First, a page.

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Using chemical free wooden pallets for raised gardens

"HT" stamped on this pallet means it is heat treated.
"HT" stamped on this pallet means it is heat treated.
Amid Logistics

I don't know about you, but I am getting ready for gardening, and not just ordinary chemical infused gardening, but organic gardening. And again, not just chemical free organic gardening, but chemical free, raised organic gardening. Okay, if I haven't confused you already, keep reading.

"HT" means these pallets were heat treated.
Amid Logistics, LLC.

Sometimes no matter how hard we try to make our vegetable gardens organic, something sticks its ugly chemical based or treated head up and makes us say, "Oh No!" Using wooden pallets in the construction of raised gardens can pose a potentially hazardous situation for the gardener, and others that consume the food grown in these chemically treated pallets, which are used for the raised gardens. But, there is a solution to this. I find that most of the pallets that I see are either "heat treated" or "chemical treated." I stay away from chemical treated pallets and pallets that appear to have spilled residue from containers on them.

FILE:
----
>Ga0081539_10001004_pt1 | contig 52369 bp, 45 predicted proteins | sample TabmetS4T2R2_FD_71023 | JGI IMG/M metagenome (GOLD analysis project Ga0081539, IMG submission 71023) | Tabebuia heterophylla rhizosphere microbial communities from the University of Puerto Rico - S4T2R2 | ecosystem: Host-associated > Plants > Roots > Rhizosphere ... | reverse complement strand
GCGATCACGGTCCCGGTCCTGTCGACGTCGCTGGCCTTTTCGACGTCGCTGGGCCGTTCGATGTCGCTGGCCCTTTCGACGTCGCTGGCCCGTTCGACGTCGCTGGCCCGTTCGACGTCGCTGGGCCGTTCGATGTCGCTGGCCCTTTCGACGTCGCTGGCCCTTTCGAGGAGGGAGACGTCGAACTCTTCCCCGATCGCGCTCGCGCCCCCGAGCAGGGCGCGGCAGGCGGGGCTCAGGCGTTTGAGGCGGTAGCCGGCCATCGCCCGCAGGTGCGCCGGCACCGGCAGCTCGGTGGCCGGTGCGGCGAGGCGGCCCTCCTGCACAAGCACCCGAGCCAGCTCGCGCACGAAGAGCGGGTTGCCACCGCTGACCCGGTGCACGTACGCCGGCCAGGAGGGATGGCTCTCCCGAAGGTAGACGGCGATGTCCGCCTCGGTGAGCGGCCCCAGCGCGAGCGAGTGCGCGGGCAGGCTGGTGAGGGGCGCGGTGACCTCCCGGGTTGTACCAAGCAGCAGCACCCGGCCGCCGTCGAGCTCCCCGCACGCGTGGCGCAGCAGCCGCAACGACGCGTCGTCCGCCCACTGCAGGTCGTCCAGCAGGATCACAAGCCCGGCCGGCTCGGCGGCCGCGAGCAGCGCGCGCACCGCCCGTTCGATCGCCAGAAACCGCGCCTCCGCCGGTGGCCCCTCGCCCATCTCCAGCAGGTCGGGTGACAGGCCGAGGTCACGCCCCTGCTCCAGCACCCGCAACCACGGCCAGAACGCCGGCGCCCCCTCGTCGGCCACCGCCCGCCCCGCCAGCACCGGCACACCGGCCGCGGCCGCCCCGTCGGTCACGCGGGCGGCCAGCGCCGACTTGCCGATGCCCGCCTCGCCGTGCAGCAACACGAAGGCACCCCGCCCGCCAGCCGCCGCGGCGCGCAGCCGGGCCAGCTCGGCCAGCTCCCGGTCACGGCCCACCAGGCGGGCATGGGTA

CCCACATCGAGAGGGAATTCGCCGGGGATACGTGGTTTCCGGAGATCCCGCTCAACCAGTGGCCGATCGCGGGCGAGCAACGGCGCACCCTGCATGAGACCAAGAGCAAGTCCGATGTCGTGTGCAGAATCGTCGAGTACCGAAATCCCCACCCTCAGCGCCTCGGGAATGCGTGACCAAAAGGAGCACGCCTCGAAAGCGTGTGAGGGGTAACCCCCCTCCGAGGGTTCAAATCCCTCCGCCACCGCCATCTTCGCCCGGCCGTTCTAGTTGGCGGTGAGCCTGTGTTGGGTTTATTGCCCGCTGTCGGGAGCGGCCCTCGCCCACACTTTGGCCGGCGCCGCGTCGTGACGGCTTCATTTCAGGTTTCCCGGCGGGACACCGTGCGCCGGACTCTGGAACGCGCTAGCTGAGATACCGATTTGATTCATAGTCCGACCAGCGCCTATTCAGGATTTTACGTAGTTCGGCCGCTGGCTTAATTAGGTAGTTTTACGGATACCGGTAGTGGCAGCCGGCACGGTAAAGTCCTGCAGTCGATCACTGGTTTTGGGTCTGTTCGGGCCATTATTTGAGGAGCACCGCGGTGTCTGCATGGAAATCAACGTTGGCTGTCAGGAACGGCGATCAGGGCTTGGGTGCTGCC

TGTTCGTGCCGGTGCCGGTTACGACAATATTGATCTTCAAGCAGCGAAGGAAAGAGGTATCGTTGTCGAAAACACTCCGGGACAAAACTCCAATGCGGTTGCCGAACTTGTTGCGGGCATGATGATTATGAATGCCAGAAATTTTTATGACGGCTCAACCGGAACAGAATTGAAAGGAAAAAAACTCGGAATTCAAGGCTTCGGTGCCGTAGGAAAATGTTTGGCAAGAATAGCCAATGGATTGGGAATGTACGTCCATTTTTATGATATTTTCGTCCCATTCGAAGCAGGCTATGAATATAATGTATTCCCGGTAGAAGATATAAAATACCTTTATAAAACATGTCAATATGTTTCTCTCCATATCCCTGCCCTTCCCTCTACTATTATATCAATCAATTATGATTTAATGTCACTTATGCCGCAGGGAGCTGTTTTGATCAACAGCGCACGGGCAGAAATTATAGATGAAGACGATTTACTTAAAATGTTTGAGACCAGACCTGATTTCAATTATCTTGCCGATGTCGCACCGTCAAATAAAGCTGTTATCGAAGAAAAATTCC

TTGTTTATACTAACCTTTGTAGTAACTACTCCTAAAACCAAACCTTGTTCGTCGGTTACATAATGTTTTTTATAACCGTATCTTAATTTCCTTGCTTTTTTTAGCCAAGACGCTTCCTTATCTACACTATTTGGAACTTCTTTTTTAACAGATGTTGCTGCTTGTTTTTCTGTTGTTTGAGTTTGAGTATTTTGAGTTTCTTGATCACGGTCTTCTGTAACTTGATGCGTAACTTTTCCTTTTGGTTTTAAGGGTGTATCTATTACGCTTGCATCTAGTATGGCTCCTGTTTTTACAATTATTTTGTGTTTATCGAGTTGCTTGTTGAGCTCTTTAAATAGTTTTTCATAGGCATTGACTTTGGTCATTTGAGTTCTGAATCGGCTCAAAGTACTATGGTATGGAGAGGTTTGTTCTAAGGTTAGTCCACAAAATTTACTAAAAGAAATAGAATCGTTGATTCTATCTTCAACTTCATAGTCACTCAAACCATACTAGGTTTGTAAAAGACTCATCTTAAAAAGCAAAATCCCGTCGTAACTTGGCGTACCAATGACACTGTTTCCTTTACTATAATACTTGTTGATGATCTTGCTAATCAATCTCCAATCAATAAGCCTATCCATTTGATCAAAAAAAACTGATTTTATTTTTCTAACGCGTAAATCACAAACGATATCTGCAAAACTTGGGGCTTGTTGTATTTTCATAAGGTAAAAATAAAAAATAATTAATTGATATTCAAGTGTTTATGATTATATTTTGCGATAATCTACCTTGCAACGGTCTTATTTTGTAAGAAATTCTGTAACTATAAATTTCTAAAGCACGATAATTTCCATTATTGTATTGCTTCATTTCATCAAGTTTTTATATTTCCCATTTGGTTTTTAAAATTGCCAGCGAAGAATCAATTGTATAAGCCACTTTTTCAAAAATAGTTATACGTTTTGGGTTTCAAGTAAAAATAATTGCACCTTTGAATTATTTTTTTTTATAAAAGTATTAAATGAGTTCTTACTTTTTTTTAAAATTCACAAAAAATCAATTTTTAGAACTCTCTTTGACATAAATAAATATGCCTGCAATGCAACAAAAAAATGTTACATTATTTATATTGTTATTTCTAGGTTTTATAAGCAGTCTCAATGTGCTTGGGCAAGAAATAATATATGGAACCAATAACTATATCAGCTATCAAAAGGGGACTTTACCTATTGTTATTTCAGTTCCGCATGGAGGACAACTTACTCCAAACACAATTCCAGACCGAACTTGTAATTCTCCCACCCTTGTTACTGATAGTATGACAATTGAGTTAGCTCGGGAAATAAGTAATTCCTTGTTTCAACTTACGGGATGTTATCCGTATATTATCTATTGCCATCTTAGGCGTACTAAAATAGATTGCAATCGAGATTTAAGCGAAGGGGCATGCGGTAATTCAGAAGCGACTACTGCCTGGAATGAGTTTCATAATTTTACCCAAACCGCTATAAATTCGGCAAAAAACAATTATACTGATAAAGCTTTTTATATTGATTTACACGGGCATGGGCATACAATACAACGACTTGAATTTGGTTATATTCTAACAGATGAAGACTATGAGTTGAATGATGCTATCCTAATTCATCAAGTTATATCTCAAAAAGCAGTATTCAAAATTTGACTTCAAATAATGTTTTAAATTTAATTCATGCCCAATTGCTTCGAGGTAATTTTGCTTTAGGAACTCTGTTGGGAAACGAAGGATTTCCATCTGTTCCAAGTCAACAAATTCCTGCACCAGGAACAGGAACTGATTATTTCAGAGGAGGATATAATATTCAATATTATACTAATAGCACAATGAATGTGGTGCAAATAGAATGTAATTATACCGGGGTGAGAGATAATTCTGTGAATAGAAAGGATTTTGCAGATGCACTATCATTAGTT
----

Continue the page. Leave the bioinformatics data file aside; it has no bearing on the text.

I am sure you are asking, how can you tell the heat treated from the chemical treated. If the manufacturer followed proper standards, you will find the pallets stamped with "HT" for heat treated, or "MB" for pallets that are chemically treated with Methyl Bromide.

Sometimes you will find pallets with other markings, or none at all. I stay away from these also. Check out the slideshow in this article, which shows labeled pallets, and join me next time when I will begin constructing my raised pallet garden on concrete blocks.

Until next time, "Lets grow chemical free, and live healthy."

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